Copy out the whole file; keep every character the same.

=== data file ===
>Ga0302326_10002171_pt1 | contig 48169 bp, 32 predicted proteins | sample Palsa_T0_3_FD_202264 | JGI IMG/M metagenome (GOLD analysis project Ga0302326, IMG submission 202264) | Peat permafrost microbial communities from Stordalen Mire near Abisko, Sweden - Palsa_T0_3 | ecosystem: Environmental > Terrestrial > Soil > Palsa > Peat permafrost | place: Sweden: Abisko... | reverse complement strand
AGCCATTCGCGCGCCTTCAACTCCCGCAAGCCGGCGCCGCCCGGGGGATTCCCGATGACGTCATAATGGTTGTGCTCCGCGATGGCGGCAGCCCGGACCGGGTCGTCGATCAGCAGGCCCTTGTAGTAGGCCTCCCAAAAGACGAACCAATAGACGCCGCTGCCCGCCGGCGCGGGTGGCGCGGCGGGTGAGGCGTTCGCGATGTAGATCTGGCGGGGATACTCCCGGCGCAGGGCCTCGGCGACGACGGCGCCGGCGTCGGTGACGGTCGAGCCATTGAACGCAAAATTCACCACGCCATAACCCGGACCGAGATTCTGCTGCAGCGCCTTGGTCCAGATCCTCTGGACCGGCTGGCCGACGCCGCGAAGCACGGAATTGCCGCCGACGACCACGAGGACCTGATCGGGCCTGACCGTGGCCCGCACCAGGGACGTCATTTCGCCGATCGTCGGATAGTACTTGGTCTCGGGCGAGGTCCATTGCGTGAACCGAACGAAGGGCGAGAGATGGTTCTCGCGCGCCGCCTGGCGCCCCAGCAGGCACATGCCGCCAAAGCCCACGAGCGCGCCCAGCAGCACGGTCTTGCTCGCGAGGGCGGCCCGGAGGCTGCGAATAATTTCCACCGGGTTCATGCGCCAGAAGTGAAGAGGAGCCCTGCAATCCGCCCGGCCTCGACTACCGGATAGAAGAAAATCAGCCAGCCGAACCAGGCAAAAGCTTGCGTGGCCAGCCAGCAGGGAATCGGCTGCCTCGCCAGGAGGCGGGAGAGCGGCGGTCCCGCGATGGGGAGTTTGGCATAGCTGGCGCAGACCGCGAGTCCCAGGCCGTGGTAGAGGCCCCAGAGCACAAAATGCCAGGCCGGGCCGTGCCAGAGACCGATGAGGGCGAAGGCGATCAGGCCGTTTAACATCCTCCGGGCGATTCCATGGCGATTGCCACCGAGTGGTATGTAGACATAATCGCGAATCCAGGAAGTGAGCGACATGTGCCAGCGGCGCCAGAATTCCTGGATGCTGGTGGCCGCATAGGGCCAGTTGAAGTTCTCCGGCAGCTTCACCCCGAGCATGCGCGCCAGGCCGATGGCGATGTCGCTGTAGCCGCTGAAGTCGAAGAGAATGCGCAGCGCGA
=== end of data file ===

>Ga0302326_10002171_pt1 | contig 48169 bp, 32 predicted proteins | sample Palsa_T0_3_FD_202264 | JGI IMG/M metagenome (GOLD analysis project Ga0302326, IMG submission 202264) | Peat permafrost microbial communities from Stordalen Mire near Abisko, Sweden - Palsa_T0_3 | ecosystem: Environmental > Terrestrial > Soil > Palsa > Peat permafrost | place: Sweden: Abisko... | reverse complement strand
AGCCATTCGCGCGCCTTCAACTCCCGCAAGCCGGCGCCGCCCGGGGGATTCCCGATGACGTCATAATGGTTGTGCTCCGCGATGGCGGCAGCCCGGACCGGGTCGTCGATCAGCAGGCCCTTGTAGTAGGCCTCCCAAAAGACGAACCAATAGACGCCGCTGCCCGCCGGCGCGGGTGGCGCGGCGGGTGAGGCGTTCGCGATGTAGATCTGGCGGGGATACTCCCGGCGCAGGGCCTCGGCGACGACGGCGCCGGCGTCGGTGACGGTCGAGCCATTGAACGCAAAATTCACCACGCCATAACCCGGACCGAGATTCTGCTGCAGCGCCTTGGTCCAGATCCTCTGGACCGGCTGGCCGACGCCGCGAAGCACGGAATTGCCGCCGACGACCACGAGGACCTGATCGGGCCTGACCGTGGCCCGCACCAGGGACGTCATTTCGCCGATCGTCGGATAGTACTTGGTCTCGGGCGAGGTCCATTGCGTGAACCGAACGAAGGGCGAGAGATGGTTCTCGCGCGCCGCCTGGCGCCCCAGCAGGCACATGCCGCCAAAGCCCACGAGCGCGCCCAGCAGCACGGTCTTGCTCGCGAGGGCGGCCCGGAGGCTGCGAATAATTTCCACCGGGTTCATGCGCCAGAAGTGAAGAGGAGCCCTGCAATCCGCCCGGCCTCGACTACCGGATAGAAGAAAATCAGCCAGCCGAACCAGGCAAAAGCTTGCGTGGCCAGCCAGCAGGGAATCGGCTGCCTCGCCAGGAGGCGGGAGAGCGGCGGTCCCGCGATGGGGAGTTTGGCATAGCTGGCGCAGACCGCGAGTCCCAGGCCGTGGTAGAGGCCCCAGAGCACAAAATGCCAGGCCGGGCCGTGCCAGAGACCGATGAGGGCGAAGGCGATCAGGCCGTTTAACATCCTCCGGGCGATTCCATGGCGATTGCCACCGAGTGGTATGTAGACATAATCGCGAATCCAGGAAGTGAGCGACATGTGCCAGCGGCGCCAGAATTCCTGGATGCTGGTGGCCGCATAGGGCCAGTTGAAGTTCTCCGGCAGCTTCACCCCGAGCATGCGCGCCAGGCCGATGGCGATGTCGCTGTAGCCGCTGAAGTCGAAGAGAATGCGCAGCGCGA